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Nationwide Building Society is investigating how behavioural biometrics could be used instead of passwords to make it easier for its customers to use multi-channel banking.
Behavioural biometrics technology can recognise the unique features of an individual’s actions and interactions with a device, from the way they type to how they touch and swipe between screens, and even the way they hold a phone or tablet.
While security is clearly a top priority for online banking, James Smith, head of innovation at Nationwide Building Society, said behavioural biometrics could also be important in branches because it would strike a balance between security and ease of use.
“You can make things very secure. It is all too easy to target tech-savvy individuals, but we have 15 million members,” he said.
The building society is exploring how to apply the appropriate level of security based on what the customer wants to do.
For example, a mobile phone recognised by the building society provides a certain level of security, he said, providing users with the ability to check an account balance without a PIN or passcode as the phone is used to identify the customer. But to perform a transaction, an additional layer of authentication is required. This is where behavioural biometrics could be used.
Nationwide’s prototype, developed in the building society’s Innovation Lab in partnership with BehavioSec and Unisys, explores how a customer’s natural interaction with their smartphone or tablet could provide an additional level of security in the future.
Multiple levels of biometric authentication
Benjamin Horan, Unisys account manager for Nationwide Building Society, said: “Behaviour authentication uses accelerometers to analyse how you handle the device, how quickly you tap keys, how hard you tap the keys.”
He said these activities enable the banking application to calculate a confidence score to ascertain whether the user is genuine. This can be used alongside other forms of biometrics.
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Unisys has worked with government agencies such as US immigration and port authorities to implement iris scanners in passports and palm vein biometrics. According to Horan, the technology has matured over a period of time, and workable biometrics is now readily available on smartphones.
Nationwide’s Smith said behavioural biometrics is one of many techniques the building society could use to authenticate its customers. The sensors built into mobile devices are able to provide telemetry, a device’s camera can be used as a retina scanner to recognise vascular eye patterns, and the heart rate monitors available in some smartphones can even provide electrocardiogram-based authentication.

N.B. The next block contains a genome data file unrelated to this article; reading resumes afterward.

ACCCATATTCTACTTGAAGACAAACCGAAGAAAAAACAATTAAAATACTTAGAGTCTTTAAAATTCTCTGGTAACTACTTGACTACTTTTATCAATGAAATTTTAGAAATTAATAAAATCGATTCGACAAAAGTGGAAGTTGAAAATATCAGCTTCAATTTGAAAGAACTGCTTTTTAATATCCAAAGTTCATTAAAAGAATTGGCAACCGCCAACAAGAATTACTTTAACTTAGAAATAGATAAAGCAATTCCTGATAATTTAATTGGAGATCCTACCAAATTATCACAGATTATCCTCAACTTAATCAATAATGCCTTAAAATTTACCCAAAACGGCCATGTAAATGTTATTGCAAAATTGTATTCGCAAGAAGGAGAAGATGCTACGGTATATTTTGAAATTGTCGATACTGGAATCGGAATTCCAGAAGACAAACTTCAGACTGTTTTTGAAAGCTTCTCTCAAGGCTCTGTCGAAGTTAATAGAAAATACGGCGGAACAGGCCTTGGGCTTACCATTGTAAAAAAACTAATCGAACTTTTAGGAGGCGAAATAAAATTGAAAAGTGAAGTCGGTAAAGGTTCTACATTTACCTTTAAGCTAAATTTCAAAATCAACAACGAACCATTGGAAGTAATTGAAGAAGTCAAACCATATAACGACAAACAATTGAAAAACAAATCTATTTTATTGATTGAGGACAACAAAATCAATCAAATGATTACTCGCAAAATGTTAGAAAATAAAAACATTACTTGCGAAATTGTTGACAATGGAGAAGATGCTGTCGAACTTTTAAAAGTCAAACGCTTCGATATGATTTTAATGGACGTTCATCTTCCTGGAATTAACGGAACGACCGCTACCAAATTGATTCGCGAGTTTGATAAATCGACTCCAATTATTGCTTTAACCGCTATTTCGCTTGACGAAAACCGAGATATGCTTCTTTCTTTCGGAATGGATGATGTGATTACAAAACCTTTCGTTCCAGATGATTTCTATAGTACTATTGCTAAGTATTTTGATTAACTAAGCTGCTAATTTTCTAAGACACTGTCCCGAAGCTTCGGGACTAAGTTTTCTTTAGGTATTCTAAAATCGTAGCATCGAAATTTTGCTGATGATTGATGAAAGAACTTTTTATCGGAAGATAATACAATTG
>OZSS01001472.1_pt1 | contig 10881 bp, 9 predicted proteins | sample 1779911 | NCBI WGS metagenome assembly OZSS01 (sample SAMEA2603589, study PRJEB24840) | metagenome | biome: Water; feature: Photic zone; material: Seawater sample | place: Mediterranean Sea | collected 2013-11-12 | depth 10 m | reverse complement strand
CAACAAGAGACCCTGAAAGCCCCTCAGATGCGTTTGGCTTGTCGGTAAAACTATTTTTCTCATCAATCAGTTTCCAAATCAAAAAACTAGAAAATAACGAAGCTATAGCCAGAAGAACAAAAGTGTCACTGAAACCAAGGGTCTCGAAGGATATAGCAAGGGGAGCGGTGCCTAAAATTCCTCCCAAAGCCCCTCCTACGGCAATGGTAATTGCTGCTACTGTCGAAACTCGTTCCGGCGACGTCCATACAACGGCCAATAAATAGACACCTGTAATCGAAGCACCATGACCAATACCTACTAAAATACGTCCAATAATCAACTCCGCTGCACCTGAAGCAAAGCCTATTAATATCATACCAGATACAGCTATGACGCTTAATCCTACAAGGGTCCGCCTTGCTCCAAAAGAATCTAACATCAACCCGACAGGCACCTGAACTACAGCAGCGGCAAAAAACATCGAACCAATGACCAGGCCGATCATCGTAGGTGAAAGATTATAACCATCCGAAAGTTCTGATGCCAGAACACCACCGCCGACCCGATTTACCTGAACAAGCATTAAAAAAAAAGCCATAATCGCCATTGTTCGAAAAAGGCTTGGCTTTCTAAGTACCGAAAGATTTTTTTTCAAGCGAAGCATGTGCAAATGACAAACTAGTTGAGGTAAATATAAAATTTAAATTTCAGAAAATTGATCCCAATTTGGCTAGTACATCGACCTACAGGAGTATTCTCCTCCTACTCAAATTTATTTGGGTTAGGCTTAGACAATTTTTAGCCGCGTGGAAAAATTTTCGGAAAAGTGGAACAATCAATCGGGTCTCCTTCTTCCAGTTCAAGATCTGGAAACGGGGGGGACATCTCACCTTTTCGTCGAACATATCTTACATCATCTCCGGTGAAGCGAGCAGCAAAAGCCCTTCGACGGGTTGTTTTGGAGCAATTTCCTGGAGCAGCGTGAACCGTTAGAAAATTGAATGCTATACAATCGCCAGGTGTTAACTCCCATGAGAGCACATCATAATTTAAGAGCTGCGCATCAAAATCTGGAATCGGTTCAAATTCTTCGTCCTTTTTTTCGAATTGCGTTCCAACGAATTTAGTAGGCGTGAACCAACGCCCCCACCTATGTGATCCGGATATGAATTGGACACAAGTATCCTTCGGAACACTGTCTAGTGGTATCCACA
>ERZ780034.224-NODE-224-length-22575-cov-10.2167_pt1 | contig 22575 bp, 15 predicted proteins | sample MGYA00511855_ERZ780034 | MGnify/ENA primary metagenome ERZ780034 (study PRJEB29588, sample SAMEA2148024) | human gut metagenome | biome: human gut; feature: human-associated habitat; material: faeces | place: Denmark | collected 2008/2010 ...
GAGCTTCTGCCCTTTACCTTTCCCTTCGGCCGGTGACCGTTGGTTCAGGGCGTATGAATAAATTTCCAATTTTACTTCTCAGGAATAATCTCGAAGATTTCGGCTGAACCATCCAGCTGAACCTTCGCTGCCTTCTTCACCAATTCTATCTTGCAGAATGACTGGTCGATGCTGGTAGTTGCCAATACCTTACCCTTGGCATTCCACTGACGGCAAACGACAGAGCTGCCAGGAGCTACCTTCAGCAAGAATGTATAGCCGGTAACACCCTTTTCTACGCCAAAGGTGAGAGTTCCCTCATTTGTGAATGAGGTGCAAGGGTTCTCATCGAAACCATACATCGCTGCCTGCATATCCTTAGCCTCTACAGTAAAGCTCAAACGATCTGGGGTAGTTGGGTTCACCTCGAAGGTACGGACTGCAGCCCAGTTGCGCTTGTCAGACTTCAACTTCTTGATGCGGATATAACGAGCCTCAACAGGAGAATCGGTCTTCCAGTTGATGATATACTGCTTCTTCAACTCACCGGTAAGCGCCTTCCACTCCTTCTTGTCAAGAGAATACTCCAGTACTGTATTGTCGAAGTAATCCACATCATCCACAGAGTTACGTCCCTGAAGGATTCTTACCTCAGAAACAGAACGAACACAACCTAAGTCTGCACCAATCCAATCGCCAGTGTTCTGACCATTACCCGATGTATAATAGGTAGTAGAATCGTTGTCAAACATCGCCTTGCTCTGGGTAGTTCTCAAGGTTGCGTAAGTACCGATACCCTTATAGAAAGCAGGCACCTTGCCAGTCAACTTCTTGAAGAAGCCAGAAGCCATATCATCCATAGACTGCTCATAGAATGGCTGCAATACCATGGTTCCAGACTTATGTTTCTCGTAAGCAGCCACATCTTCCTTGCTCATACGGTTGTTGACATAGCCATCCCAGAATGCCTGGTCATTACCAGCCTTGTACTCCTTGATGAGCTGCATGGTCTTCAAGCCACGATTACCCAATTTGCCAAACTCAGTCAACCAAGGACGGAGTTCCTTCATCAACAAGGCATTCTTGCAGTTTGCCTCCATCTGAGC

These all offer the potential for more secure authentication than passwords and PINs. A key measure of success for Nationwide is ease of use of biometric authentication and what happens when a genuine customer cannot be recognised accurately by the biometrics technology.
So far, the building society has developed a proof of concept based on Unisys integration with its mobile banking app. Smith said the proof of concept showed that behavioural biometrics is able to stop a person from pretending to be someone else. “The next stage is to look at how to take this technology and roll it out to other channels.”
The building society needs to ensure that what it does is consistent across different banking channels, he said.
“Whether our customers are online, on the phone or in our branches, meeting their needs for every type of transaction is a complex business,” said Smith. “We believe that using a range of biometrics, such as fingerprint, facial, behavioural and voice recognition, can give customers choice in how they interact with Nationwide in the future, with implications that go far beyond simply logging into our mobile app.
“As authentication technology and customer preferences evolve, we will continue to work with our members, Nationwide’s Innovation Lab and technology partners to provide safe, simple and secure access to our services for generations to come.”
In 2015, Nationwide Building Society introduced support for the Apple Pay digital wallet service from Apple, enabling its customers to make contactless payments using their mobile phones.